J.D. Williams didn’t think much about the smoke cloud that often shrouded his air base in Iraq. Not when it covered everything he owned with black soot or when his wheezing and coughing made it difficult to sleep at night.
“We just went about our business because there was a war going on,” said Williams, a retired chief warrant officer who was responsible for maintaining some 250 aircraft for the U.S. Army’s 101st Airborne Division.
He returned home from that second stint in Iraq in 2006 and subsequently was diagnosed with an irreversible lung disease that his doctor suspects could be related to smoke from one of the hundreds of burn pits that dotted Iraq and Afghanistan during the course of the two wars. The pits were used to burn off the garbage that accumulates at military bases, everything from Styrofoam and metal to paints, solvents, human waste and medical waste.
A new Department of Veterans Affairs registry, mandated by Congress, will be used to try to determine if there is a link between the burn pits and long-term health problems.
Military personnel who were stationed near an open burn pit can sign up. Researchers will use the database to monitor health trends in participants, and the department will alert them to major problems detected.
Over the long term, the findings could make it easier for veterans who served near burn pits to obtain disability payments.
Sixty-three burn pits were still being used in Afghanistan as of Dec. 26; those in Iraq were closed by December 2010. Camps with fewer than 100 people are not required to report the use of a burn pit, so there could be more, but generally much smaller ones. Proponents say the burn pits were so widespread that the large majority of veterans from Iraq and Afghanistan could participate in the registry.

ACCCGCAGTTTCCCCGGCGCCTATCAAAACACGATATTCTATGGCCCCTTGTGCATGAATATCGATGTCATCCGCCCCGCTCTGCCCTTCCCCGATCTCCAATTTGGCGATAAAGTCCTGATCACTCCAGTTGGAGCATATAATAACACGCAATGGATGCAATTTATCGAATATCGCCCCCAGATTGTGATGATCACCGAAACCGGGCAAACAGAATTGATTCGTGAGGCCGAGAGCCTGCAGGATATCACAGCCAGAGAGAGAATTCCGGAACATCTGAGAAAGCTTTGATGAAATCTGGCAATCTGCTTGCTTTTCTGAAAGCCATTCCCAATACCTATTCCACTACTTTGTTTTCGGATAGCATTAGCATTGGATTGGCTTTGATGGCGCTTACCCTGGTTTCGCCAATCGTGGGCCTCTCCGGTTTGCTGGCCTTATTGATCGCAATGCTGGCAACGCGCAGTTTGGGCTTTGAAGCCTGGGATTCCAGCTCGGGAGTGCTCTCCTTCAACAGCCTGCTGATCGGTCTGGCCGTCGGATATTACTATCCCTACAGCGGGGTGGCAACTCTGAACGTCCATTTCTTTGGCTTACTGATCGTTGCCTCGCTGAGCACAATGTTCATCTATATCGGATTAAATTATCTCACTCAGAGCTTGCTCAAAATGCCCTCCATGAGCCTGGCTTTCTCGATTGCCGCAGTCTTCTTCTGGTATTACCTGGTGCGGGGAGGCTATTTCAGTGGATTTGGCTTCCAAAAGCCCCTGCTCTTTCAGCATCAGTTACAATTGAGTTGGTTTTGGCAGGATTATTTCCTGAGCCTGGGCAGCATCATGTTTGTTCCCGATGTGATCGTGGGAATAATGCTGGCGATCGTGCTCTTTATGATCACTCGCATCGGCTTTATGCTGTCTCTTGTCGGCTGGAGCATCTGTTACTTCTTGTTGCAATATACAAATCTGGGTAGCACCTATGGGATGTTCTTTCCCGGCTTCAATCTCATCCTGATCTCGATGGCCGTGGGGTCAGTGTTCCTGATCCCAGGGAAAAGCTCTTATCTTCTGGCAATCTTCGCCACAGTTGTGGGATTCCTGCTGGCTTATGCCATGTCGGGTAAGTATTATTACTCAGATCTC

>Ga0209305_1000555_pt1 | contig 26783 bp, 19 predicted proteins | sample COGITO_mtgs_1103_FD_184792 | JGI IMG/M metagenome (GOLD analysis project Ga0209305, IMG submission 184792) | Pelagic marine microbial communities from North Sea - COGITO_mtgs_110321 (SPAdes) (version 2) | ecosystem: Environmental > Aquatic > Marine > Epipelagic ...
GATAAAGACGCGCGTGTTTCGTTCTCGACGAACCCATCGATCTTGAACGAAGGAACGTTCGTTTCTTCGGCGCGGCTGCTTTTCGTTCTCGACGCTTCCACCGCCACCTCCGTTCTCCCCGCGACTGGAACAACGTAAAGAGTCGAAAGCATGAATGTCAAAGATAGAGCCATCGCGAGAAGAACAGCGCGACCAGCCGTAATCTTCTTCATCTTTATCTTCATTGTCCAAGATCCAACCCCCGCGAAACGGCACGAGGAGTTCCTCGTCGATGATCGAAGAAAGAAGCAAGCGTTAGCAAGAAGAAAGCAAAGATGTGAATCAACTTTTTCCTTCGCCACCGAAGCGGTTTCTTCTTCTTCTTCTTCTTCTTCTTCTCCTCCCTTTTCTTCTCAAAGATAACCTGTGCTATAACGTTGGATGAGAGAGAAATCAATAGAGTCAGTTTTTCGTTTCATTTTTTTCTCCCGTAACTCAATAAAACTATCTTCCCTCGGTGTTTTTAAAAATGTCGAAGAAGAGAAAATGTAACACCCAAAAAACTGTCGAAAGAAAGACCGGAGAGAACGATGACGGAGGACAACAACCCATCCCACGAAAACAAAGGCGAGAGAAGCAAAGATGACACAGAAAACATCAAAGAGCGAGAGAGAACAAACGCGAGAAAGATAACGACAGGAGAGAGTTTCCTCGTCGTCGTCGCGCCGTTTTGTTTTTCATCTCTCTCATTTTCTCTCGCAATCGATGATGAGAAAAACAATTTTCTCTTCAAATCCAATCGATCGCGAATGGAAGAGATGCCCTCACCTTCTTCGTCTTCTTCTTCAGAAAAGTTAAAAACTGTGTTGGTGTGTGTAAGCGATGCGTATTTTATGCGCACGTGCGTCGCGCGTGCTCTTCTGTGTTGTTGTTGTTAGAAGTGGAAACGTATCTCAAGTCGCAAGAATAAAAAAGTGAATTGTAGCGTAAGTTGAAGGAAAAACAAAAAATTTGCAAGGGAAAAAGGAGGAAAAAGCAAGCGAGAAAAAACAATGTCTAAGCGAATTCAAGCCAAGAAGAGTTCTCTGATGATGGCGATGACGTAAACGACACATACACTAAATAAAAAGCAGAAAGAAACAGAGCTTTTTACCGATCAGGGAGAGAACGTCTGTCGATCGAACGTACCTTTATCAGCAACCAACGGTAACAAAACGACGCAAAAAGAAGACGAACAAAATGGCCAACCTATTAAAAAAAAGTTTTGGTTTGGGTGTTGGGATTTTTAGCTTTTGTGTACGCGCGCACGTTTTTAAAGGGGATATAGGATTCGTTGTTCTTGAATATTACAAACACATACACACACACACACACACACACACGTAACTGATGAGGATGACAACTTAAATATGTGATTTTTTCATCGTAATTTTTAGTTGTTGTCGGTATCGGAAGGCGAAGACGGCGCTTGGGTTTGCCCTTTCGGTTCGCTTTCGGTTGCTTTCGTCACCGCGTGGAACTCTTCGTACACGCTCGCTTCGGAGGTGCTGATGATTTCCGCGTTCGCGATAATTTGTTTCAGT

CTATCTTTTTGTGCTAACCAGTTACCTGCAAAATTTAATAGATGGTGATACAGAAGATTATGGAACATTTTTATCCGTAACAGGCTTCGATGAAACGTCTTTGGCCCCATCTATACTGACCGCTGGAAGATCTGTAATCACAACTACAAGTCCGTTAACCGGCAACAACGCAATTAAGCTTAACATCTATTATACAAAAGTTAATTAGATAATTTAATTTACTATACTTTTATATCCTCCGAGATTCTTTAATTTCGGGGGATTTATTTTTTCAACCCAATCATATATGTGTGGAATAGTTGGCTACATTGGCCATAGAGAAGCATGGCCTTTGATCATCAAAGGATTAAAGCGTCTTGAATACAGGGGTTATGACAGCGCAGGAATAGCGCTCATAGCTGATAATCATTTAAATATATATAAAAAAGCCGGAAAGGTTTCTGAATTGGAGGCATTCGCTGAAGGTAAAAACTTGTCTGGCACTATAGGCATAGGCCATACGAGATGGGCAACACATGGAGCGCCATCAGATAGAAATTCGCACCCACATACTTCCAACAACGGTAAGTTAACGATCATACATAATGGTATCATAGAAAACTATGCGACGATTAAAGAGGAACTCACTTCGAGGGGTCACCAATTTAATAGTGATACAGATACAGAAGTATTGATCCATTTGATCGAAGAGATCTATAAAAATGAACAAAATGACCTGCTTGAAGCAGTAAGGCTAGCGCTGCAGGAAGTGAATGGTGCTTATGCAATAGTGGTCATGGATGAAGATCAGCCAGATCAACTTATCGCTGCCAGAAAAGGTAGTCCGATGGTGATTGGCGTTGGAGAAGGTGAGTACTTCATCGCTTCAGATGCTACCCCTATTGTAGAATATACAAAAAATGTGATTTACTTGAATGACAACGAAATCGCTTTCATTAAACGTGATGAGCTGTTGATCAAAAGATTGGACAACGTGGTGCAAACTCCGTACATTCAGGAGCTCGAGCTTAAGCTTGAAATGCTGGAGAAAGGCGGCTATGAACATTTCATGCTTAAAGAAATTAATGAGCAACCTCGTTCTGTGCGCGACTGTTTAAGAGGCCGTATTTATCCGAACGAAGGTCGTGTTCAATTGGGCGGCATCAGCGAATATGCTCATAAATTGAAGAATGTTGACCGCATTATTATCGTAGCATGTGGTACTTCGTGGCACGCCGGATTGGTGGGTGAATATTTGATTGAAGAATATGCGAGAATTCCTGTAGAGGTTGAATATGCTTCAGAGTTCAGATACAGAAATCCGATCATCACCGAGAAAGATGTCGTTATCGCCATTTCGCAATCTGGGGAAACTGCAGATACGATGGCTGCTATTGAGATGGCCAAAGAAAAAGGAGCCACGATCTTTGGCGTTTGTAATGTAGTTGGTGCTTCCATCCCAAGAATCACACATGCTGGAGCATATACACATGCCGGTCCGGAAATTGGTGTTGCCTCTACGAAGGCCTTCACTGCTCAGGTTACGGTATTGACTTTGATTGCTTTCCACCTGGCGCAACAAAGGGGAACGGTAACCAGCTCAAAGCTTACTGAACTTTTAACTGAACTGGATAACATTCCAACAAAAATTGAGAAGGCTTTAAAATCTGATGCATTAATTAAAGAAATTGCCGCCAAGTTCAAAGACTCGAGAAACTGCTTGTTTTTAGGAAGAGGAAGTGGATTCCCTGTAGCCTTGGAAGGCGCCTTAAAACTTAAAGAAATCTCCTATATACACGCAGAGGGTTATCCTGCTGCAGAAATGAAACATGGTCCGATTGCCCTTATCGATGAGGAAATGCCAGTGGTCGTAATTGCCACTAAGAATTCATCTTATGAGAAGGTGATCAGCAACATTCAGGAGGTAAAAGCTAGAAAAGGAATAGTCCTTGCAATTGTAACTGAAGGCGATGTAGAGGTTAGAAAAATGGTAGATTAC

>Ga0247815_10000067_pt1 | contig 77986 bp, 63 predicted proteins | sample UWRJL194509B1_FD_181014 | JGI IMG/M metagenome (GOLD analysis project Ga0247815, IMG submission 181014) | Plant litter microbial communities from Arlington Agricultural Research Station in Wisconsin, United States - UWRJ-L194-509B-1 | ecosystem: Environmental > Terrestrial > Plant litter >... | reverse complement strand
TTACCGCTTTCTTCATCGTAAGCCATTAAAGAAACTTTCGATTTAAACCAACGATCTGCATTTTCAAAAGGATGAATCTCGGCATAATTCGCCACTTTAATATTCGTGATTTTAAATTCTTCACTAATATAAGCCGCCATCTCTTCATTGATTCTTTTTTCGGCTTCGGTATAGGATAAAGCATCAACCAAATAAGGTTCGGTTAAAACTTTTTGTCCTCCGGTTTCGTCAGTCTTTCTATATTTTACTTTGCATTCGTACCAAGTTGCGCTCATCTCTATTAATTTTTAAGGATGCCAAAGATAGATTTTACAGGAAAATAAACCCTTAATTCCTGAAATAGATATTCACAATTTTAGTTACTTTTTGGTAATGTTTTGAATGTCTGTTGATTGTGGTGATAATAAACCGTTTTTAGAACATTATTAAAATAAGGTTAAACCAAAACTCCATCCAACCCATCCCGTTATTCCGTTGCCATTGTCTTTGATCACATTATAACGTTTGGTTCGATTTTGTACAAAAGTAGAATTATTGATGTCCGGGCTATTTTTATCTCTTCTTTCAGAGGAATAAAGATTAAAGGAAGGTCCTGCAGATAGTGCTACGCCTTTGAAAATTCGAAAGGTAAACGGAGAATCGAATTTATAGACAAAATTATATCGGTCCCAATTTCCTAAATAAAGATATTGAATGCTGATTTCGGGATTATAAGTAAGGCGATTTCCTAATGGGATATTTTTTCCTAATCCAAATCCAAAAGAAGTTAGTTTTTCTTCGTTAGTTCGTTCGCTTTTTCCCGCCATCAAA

In 2009, the military updated its policies on burn pits to prohibit the burning of hazardous materials such as certain medical waste, batteries and tires, and whenever possible, to situate them where the smoke would not blow over work and living quarters.
“When our service members voice concerns about burn pit exposures as well as other health issues, we take our responsibility seriously to investigate these exposures and possible health risks, and to implement any protective measure that are indicated and feasible,” said Defense Department spokeswoman Cynthia O. Smith.
The Pentagon said it is continuing to study the potential hazards of burn pit exposure.
Many supporters of the registry, including Williams, are also participants in a class-action lawsuit filed against KBR Inc., which contracted with the government to operate several of the burn pits in Iraq and Afghanistan. The plaintiffs are seeking damages for various injuries, emotional distress and fear of future disease. KBR is seeking to dismiss the lawsuits on grounds it deserves the same immunity that prevents the plaintiffs from suing the federal government.
“Every type of waste imaginable was and is burned in these pits,” the plaintiffs said in their lawsuit.
Veterans groups were big backers of the registry, and an often-divided Congress overwhelmingly sides with them.
“You’ve been told since you’re a little kid: `Don’t put a Styrofoam cup in a fire and breathe it because it’s bad for you,” said Ray Kelley, national legislative director for the Veterans of Foreign Wars. “They do that all day long on these stops along with Lord knows what else, from human waste to all sorts of garbage. You’re inhaling that on a daily basis. It can’t be good for you.”
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